Further research may be needed, but having done something, one thing is certain: People are experiencing feelings. These feelings are supported by science. In some cases, says Tompkins-Mercer, particularly when alcohol is involved in the night's dealings, "The brain almost feels as though it has shrunken. The body cries out with thirst and hunger and despair and a fleeting sense of what might have been, what has now been forever destroyed. Often these emotions conflict with the fact that we have no idea what actually was." That, researchers say, is the 'We drank too much" effect, which Cheever wrote of. Or, in the words of 28-year-old Barnes Bully Shannon, a slender man in sneakers and a hooded sweatshirt who'd never heard of this Cheever person, "Sometimes the fun is just, like, way too fun." After pronouncing those words, he covered his eyes in a pair of shiny Ray-Ban sunglasses with the pricetag still clinging to one arm and slouched away, into the bagel store, where he ordered an "everything toasted with cream cheese," ate it, and then went back to bed, crumbs still on his hoodie. Or so we are told. 

It's a common theme in popular culture, but it encroaches into our real lives more and more. We did something last night. In the most extreme cases, it can lead to difficulty communicating. Trouble at the workplace. Strains in a relationship. The inability to focus on a task at hand. But not all results are troubling. Take the gleeful bodega owners thrilled at the boost to their bottom lines by your purchase of so many beverages, or the fact that, having done something, some people feel more in control of their own lives. But sometimes doing something at night is so innocent as to be a bit sad, sitting at home in our p.j.s eating takeout and watching old episodes of ABC Family's Greek. In those cases, the guilt over pretending to have done something other than what one actually did the night before can be paralyzing. This can be a slippery slope, Tompkins-Mercer warns us. He advises lying.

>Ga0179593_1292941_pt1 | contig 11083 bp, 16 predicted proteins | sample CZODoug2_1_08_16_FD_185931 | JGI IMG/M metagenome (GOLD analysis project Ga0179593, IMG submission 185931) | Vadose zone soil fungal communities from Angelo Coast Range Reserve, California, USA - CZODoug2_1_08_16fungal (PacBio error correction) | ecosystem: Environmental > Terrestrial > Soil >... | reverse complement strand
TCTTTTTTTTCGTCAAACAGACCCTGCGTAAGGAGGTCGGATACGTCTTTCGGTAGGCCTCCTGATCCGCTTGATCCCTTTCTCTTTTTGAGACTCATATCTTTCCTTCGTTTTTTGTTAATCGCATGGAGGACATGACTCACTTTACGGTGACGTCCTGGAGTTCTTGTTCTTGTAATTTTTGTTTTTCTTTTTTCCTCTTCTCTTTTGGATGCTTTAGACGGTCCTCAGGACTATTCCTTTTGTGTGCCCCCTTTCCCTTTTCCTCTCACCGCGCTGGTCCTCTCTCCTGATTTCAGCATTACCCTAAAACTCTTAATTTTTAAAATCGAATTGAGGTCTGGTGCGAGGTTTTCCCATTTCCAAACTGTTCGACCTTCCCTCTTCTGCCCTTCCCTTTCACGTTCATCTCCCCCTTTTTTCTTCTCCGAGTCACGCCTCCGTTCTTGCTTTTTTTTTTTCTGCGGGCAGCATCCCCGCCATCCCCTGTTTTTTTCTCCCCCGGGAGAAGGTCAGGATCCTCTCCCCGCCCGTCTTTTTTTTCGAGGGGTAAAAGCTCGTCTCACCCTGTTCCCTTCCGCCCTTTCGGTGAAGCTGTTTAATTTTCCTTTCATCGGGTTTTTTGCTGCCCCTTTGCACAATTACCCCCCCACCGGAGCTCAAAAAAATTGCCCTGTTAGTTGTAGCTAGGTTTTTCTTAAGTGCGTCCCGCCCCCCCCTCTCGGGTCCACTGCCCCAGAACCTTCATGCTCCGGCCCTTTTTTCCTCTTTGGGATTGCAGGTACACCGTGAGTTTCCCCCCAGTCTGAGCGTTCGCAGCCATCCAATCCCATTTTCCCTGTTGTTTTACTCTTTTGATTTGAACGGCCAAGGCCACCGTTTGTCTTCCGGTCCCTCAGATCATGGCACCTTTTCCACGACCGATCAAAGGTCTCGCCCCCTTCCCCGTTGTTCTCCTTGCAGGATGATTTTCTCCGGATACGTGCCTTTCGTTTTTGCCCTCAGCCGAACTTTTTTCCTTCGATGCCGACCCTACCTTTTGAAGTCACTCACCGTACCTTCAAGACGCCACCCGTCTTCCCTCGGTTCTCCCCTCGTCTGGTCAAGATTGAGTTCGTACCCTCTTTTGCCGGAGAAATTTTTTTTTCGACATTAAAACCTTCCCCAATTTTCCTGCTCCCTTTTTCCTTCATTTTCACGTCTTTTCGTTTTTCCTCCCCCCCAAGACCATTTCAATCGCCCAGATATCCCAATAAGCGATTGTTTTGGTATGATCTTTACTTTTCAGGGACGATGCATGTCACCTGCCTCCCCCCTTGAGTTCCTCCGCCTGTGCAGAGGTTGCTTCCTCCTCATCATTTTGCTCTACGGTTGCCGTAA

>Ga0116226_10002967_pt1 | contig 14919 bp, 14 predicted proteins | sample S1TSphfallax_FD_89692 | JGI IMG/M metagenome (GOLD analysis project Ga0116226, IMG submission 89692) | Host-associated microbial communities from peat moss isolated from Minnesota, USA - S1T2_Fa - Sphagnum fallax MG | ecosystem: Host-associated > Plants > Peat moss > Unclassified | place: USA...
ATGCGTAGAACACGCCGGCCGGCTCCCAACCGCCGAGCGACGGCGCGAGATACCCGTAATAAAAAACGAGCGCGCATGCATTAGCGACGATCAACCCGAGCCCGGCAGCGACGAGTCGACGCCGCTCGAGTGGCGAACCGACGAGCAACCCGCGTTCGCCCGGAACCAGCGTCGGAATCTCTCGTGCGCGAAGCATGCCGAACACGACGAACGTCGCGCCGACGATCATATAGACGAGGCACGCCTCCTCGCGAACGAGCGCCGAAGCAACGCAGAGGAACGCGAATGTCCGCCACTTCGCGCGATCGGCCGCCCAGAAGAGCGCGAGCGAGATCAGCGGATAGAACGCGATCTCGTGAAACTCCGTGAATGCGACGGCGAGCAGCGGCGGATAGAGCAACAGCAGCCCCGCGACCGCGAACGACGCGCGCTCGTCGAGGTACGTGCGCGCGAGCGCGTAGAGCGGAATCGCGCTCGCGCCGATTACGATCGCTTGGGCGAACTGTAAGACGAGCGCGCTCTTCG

He also advises that individuals prone to excess do their somethings at night in moderation, lest it lead to bad ends, like bumping into people on and off the subway, or that grim stare that really means you're trying hard not to puke, pass out, or throttle that person who insists on humming—who hums at 9 a.m. while walking down the street for the love of God!?—right next to you, delivering a tuneless melody that sounds to have come straight from hell. Tompkins-Mercer said, "People have been known to do erratic things when faced with that feeling of desperation following a night of hardcore doing something. The best we can do is to face those feelings, and to moderate our behavior accordingly. But with all these things to do, and ways to talk about what we did, is there any wonder we're doing things?" He chugged coffee while saying this, grinned widely, chucked this writer's chin, and went back to bed, a fact we were alerted to via his Facebook page.

*This, extremely nominally, is a story about how college bars are dying because of social media (because that is real). Everything above is fake, except that which clearly isn't.  

Image via Shutterstock/Anna Omelchenko.

This article is from the archive of our partner The Wire.